Earlier this month I was invited by the Israeli F.A to speak about the “50+1″ German model of club ownership. I would like to share with you my opening statement to the F.A committee that discusses club ownership in Israel.
Here is that opening statement.
I want to start by emphasizing what is the most important asset in pro sports: The supporter.
Without the supporters who come to see the game, who pay for the ticket, watch the game on TV, pay for the channel, who buy the merchandise, etc – without them, there is no professional sports.
Now, I would like to talk about the supporter him (or her)self.
In Hebrew, the words “supporter” and “love” are very similar. It’s not a coincidence.
The supporter, like a person in love, wakes up in the morning, and the first thing he thinks about is his club. The last thing he thinks about when he goes to bed is his club. He cares about what his team is doing at any given moment. He checks news about it all the time. More than anything, he wants to feel like his team loves him back. When his team loses, he may go through the next day agitated. Maybe even the entire week. When his team wins, he can walk around with a smile
on his face for a week.
A supporter is not a customer, even if that’s what many club owners and football administrators would like us to believe.
A supermarket customer can go to a different supermarket if prices go up. The supporter simply can’t do that. His team has a monopoly over his heart. A supermarket customer does not tattoo the logo of the supermarket on his chest; A customer would not ask to bury himself covered in the supermarket’s logo; If the supermarket reports losses, the customer will not go into a customers’ forum to speak about its situation and how it could be fixed. A supermarket does not have customers driving hundreds of miles to make a purchase.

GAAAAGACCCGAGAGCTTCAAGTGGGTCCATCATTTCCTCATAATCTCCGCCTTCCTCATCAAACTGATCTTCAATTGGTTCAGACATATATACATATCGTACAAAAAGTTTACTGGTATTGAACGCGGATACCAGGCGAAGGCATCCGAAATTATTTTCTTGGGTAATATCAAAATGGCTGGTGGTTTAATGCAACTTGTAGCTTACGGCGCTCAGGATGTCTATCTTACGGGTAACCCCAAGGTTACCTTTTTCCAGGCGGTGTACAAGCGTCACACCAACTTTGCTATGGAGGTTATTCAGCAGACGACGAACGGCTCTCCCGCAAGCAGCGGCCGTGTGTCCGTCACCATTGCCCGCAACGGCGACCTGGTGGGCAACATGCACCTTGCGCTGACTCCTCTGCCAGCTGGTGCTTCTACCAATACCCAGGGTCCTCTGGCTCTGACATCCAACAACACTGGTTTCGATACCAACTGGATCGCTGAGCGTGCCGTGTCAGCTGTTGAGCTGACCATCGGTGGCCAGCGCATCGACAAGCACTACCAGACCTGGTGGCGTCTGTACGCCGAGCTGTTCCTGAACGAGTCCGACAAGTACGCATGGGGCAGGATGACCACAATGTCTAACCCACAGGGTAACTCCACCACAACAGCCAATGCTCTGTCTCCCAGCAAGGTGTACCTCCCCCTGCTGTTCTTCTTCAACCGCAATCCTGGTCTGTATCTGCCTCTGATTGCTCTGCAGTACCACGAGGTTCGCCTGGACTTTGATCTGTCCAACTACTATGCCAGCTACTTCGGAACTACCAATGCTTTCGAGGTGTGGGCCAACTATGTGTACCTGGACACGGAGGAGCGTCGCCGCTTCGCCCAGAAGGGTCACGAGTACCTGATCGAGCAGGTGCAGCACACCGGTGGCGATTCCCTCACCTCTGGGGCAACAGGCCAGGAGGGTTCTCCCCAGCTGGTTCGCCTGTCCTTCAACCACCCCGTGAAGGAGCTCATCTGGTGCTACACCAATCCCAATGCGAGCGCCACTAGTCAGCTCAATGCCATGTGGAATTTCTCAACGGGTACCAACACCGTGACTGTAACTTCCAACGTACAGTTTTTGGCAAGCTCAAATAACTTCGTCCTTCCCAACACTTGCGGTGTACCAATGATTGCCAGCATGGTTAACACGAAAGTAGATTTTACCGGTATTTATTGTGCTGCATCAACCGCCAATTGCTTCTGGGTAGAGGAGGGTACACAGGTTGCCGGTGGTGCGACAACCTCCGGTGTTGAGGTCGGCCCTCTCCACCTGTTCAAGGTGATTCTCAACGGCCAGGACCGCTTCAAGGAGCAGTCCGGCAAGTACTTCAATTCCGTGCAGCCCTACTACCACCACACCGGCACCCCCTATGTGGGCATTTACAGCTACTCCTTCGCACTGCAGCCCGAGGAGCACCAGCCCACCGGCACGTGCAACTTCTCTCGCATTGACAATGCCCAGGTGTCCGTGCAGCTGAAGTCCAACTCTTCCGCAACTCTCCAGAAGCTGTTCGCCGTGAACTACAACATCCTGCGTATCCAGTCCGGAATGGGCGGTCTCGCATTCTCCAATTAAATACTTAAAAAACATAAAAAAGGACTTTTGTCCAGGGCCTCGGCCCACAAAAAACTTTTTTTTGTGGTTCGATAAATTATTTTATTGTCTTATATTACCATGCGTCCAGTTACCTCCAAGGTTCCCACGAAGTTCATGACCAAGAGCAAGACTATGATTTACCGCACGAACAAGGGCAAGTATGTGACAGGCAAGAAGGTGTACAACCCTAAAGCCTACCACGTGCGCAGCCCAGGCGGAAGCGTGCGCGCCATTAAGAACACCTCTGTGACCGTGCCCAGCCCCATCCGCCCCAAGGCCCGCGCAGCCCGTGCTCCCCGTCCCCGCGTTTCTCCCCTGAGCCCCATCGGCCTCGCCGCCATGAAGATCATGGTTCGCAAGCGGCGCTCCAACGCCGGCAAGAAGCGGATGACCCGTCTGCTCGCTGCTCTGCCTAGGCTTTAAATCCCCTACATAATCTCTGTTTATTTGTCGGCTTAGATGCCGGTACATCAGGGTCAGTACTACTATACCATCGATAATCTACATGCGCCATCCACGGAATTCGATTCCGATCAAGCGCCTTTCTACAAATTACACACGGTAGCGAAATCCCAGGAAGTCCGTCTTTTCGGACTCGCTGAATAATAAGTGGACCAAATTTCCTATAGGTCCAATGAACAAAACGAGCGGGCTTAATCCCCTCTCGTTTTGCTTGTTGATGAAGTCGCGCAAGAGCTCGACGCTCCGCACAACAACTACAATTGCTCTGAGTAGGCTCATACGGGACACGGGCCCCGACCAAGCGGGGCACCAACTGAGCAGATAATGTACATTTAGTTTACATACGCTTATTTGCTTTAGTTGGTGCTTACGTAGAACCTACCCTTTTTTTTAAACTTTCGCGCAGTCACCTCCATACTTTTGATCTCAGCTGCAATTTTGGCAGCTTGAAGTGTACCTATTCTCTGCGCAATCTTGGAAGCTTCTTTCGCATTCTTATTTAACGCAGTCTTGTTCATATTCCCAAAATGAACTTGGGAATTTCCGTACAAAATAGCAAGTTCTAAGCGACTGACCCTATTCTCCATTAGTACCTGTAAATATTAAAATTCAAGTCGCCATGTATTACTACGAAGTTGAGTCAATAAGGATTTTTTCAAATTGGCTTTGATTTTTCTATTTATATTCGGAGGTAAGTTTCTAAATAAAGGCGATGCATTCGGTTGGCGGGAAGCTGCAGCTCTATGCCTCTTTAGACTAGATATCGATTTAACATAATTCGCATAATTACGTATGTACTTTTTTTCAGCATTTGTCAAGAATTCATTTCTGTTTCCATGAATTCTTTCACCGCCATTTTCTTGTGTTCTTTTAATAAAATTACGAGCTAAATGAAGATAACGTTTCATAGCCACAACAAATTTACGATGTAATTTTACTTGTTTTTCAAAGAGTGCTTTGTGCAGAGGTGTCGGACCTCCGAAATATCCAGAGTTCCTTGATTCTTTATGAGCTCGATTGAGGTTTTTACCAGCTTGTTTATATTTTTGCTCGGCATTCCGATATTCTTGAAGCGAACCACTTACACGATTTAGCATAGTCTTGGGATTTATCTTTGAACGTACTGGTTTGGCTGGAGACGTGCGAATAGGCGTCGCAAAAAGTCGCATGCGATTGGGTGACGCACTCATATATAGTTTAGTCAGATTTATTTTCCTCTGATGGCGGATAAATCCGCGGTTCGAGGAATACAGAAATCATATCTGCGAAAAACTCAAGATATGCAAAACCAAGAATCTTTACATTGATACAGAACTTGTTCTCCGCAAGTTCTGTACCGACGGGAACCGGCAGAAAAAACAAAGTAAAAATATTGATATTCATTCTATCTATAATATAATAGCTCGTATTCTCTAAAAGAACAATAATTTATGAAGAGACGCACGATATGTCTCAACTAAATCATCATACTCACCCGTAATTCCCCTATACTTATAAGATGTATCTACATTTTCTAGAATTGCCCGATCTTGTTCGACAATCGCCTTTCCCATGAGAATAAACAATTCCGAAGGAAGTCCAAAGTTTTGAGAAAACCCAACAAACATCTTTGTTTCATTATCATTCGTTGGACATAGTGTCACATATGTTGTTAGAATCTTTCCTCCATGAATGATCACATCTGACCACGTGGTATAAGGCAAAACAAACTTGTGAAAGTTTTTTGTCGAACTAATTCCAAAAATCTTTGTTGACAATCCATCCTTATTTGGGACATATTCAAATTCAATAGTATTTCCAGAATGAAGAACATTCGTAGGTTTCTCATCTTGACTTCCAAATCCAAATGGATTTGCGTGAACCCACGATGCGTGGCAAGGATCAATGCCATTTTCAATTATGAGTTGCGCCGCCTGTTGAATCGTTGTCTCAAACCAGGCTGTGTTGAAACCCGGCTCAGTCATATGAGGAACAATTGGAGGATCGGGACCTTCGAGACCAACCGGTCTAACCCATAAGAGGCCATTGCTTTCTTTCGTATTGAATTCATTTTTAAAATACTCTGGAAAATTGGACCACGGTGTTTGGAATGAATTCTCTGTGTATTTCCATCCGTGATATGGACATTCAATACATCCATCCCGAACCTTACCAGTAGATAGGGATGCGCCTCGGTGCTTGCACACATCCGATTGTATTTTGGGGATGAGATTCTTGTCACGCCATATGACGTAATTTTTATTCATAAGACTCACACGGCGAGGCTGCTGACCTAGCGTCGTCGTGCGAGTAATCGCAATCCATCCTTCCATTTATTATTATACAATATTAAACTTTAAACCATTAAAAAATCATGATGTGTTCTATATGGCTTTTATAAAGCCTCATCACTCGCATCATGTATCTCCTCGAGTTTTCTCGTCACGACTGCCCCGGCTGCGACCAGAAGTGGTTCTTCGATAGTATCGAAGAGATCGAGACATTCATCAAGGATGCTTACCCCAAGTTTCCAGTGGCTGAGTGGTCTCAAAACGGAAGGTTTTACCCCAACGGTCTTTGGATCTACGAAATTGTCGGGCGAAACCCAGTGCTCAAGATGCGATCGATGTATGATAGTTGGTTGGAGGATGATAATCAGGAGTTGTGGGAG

Simply put, a supermarket does not have a living, breathing community around what it sells. Brain scans have found that a fan’s love for the team is located in the same area of the brain where one’s love for another human being is found. The shopping list you take to the supermarket is, surprisingly, not there.
This passion a “customer” has for his team is the basis of the football industry – an industry like no other.
A lot of club owners are saying that “the only role of the supporter is to support”, but that’s not true. A supporter’s role is to love, and he wants to get something back from his team in return.
There is a limit to how much love you are willing to give without feeling loved back. This feeling may lead to anger and hatred. Those who say that “supporters are here just to support” do not understand the football industry.
An attachment to The English Taylor Report stated that one of the biggest causes of fan violence were their feelings that they had no control over their team, their subject of love. Therefore, in order to to get some sense of control, violent acts were committed by fans. That way, they could at least be in control of something.
The thing is, this is not just a matter of control and love. The desire of a supporter is not exclusive to one person – it is shared by many, and these passionate men and women create a community around their object of shared love – the club. Their club. This community is large and diverse – there are accountants, lawyers, doctors, construction
workers, students, children and pensioners. This crowd has an enormous ability that could be harnessed for the benefit of the club they all love, but tell them that their job is to merely support and you just might lose them.
Christian Seifert, the Chief Executive Officer of the Deutsche Fußball Liga, says that the secret of the Bundesliga success is that “the supporters are our mainpartners, our center of operations – everything we do stems from the fact that they are the main pillar of our operations. Without them there are no operations”.
I think that a lot of football countries forgot this axiom. In Israel the authorties and club owners completely forgot this, and that’s why Israeli football is at it’s lowest point ever.
If you want to change things for the better, the best first step will be to understand that the supporter is the most important thing in professional football.
After that we went on to speak about the “50+1″ German model.
And here is one of the greatest sights in sports: